Dancing to better health

03 September 2019 | North West England

Fall Prevention

Falls Prevention Dance Programme helps older people remain independent for longer.

In a church hall, a group of older people smile as they dance together.

But this is much more than an opportunity to get on their feet, and recall the dance halls and discos of their youth.

It is also a pioneering health initiative that could help them stay independent for longer, and save the NHS billions of pounds.

As well as keeping to the rhythm, they are learning to avoid the danger of falls through the power of dance.

Falls are traumatic for older people and a major challenge for the health system. They destroy confidence, increase isolation and reduce independence, costing the NHS £2.3 billion a year.

But this fun new initiative is trying to limit the number of potential casualties.

The Falls Prevention Dance programme is a national scheme launched by Dance to Health that combines evidence-based falls prevention principles with the creativity, expression and energy of dance. The sessions are led by professional dance artists from leading dance companies who have been fully trained and qualified in falls prevention exercise methods.

The Congleton Big Heart Foundation, the social arm of the Congleton Reform Church, is the latest to pioneer sessions in their area.

Reverend Murray George, 59, who facilitates the sessions, explained: “It is a fantastic programme. No dance experience is necessary and even if you require walking aids you can take part.

“I have been along to watch and - as well as the health benefits - it is just great to see how it makes these older people feel young again. It certainly gives them the confidence to live the life they want and deserve.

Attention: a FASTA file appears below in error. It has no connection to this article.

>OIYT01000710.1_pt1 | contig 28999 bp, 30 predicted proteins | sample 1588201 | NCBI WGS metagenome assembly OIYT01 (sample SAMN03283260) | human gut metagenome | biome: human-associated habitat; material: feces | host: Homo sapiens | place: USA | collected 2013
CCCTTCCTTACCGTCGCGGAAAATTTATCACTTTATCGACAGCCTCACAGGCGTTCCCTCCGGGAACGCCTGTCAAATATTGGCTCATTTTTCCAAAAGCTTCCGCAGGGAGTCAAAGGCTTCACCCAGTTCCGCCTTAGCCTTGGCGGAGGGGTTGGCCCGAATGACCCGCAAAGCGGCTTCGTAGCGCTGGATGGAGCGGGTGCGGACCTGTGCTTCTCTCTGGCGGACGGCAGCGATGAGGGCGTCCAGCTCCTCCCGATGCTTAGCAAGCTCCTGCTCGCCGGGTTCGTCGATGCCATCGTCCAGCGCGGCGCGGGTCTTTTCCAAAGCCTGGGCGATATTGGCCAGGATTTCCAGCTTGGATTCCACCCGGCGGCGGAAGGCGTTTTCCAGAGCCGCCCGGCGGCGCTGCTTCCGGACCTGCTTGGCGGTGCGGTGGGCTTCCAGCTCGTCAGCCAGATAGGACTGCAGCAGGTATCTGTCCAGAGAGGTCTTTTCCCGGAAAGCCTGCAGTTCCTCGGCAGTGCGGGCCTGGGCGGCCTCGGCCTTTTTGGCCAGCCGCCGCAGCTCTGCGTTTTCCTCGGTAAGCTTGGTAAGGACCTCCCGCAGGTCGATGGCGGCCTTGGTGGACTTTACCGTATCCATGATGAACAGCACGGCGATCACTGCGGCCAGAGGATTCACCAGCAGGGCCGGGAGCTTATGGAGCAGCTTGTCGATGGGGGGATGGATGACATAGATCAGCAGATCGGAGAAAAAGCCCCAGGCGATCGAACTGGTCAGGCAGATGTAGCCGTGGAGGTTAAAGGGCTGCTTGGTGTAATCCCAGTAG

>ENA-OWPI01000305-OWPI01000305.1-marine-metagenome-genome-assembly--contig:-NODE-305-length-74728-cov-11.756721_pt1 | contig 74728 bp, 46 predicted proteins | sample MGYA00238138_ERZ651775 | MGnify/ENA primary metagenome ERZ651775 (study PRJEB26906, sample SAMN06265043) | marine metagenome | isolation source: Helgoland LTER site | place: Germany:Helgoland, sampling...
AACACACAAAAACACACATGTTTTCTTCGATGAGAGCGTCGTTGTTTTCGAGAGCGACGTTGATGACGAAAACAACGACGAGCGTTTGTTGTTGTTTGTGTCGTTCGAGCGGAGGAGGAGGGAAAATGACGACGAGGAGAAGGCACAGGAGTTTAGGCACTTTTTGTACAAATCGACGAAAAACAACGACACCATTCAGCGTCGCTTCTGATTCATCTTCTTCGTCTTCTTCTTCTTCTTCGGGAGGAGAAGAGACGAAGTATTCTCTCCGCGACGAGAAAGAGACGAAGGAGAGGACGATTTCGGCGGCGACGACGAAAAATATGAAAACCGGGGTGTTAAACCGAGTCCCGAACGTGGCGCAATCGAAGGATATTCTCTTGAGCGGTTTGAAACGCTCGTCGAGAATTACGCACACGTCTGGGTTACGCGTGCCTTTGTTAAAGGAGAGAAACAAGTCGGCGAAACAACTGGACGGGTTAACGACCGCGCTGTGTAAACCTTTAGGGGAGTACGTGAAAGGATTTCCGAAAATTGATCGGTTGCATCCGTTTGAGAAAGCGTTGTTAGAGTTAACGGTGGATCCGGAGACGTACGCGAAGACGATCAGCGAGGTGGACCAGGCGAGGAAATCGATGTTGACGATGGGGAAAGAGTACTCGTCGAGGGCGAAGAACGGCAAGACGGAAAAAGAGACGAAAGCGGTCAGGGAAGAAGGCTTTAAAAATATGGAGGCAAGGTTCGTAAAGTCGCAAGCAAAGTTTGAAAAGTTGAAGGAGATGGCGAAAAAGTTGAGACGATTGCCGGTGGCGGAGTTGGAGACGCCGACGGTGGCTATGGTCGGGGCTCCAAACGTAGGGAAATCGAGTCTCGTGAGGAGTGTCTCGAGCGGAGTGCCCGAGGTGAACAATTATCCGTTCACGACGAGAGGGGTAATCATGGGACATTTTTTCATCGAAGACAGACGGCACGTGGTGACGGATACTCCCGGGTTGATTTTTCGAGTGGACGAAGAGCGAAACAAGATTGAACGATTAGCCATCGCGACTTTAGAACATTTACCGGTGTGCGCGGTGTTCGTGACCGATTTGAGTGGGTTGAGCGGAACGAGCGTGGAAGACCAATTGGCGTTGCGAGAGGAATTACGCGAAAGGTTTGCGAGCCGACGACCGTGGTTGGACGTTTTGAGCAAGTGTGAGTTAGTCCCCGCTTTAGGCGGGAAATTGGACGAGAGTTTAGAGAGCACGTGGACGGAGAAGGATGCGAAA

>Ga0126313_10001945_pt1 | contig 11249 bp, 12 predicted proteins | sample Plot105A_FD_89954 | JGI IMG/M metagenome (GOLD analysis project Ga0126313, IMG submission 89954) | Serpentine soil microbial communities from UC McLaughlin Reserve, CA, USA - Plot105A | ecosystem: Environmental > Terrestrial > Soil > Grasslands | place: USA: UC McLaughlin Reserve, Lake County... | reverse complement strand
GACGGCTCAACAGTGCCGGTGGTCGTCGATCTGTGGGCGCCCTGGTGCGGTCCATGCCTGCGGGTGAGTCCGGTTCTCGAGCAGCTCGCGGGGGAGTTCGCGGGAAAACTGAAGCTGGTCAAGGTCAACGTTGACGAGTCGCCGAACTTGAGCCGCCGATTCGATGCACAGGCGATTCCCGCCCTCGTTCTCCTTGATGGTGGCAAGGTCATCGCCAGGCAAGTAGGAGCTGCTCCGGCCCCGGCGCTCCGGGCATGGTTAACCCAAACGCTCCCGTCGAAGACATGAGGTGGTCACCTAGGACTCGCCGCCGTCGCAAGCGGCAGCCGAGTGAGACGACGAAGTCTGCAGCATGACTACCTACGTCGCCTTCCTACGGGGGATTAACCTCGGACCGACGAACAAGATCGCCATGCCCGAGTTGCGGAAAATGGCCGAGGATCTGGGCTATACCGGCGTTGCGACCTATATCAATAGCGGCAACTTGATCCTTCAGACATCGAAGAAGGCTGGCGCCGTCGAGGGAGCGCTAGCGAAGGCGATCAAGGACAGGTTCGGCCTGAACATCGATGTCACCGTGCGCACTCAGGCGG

“We have a trained instructor come in every week. The class is popular and more and more are joining all the time. It’s very necessary with an ageing population and increasing mobility needs.

“It helps through dance and movement and helps maintain fitness and balance, and obviously aims to prevent falls. The longer people can maintain mobility the better.

“When you age you lose muscle mass. And if you sit around for long periods of time - which older people do - it accelerates that loss.

“But dance is about moving and using the muscles and increasing muscle memory. It is also about building awareness and good habits. The scheme is not only preventative it also helps those who have had falls or accidents and are in recovery. This is a great way to help their rehabilitation.”

Rev Murray added: “It’s more than that though, it is a social thing too. It gets people out of the house and meeting new people. We also offer a lunch club for older people, and after the dance session we are now seeing more people come along to the lunch too. That is lovely to see.

The Falls Prevention Dance Programme was launched by Dance to Health, which was devised and is managed by Aesop, a social enterprise and charity. New programmes are opening around the country every day.

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